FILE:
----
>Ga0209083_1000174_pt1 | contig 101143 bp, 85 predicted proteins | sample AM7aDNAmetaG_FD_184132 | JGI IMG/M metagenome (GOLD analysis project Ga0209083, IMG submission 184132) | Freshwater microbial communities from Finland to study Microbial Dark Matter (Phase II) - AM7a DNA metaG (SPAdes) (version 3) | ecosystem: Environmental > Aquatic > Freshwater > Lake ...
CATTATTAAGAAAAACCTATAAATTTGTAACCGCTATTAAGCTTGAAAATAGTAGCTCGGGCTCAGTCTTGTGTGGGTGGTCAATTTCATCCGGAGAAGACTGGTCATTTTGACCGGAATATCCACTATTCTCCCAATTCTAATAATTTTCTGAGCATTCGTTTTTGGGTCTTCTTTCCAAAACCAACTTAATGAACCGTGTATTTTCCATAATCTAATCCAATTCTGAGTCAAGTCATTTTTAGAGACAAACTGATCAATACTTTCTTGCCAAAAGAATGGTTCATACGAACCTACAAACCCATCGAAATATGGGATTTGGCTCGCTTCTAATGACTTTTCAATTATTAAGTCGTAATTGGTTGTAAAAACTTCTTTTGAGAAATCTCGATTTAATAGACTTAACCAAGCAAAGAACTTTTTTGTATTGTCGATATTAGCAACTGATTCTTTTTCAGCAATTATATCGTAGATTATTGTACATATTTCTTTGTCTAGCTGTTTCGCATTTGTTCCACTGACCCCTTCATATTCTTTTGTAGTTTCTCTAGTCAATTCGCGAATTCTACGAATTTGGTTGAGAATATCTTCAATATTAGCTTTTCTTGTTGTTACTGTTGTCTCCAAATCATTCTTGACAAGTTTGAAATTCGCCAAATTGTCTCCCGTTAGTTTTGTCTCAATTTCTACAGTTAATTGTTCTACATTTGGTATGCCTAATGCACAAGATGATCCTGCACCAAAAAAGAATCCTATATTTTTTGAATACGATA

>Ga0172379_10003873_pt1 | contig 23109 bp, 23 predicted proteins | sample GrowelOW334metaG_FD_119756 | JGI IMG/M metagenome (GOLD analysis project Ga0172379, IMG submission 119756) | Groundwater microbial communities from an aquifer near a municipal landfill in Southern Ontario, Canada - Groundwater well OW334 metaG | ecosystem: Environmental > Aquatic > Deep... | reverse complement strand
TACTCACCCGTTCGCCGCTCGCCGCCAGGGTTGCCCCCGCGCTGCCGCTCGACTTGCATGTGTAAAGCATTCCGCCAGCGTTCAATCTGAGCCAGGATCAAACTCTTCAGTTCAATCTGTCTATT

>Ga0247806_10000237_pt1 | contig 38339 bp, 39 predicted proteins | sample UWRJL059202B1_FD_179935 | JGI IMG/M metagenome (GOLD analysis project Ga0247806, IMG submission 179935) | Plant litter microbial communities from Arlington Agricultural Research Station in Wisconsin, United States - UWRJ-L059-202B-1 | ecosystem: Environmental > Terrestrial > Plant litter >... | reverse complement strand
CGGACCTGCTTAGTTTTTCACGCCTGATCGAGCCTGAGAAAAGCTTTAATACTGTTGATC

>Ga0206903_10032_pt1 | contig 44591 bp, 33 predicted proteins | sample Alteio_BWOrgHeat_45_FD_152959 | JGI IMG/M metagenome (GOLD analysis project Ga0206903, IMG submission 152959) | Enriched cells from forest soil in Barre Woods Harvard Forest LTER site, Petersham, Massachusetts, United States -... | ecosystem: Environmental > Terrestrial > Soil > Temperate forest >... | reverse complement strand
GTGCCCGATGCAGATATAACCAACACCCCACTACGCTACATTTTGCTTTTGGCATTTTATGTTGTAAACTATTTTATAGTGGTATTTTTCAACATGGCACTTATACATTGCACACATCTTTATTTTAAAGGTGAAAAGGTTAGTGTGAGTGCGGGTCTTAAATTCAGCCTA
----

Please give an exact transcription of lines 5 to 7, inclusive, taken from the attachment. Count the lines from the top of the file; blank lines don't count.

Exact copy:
>Ga0247806_10000237_pt1 | contig 38339 bp, 39 predicted proteins | sample UWRJL059202B1_FD_179935 | JGI IMG/M metagenome (GOLD analysis project Ga0247806, IMG submission 179935) | Plant litter microbial communities from Arlington Agricultural Research Station in Wisconsin, United States - UWRJ-L059-202B-1 | ecosystem: Environmental > Terrestrial > Plant litter >... | reverse complement strand
CGGACCTGCTTAGTTTTTCACGCCTGATCGAGCCTGAGAAAAGCTTTAATACTGTTGATC

>Ga0206903_10032_pt1 | contig 44591 bp, 33 predicted proteins | sample Alteio_BWOrgHeat_45_FD_152959 | JGI IMG/M metagenome (GOLD analysis project Ga0206903, IMG submission 152959) | Enriched cells from forest soil in Barre Woods Harvard Forest LTER site, Petersham, Massachusetts, United States -... | ecosystem: Environmental > Terrestrial > Soil > Temperate forest >... | reverse complement strand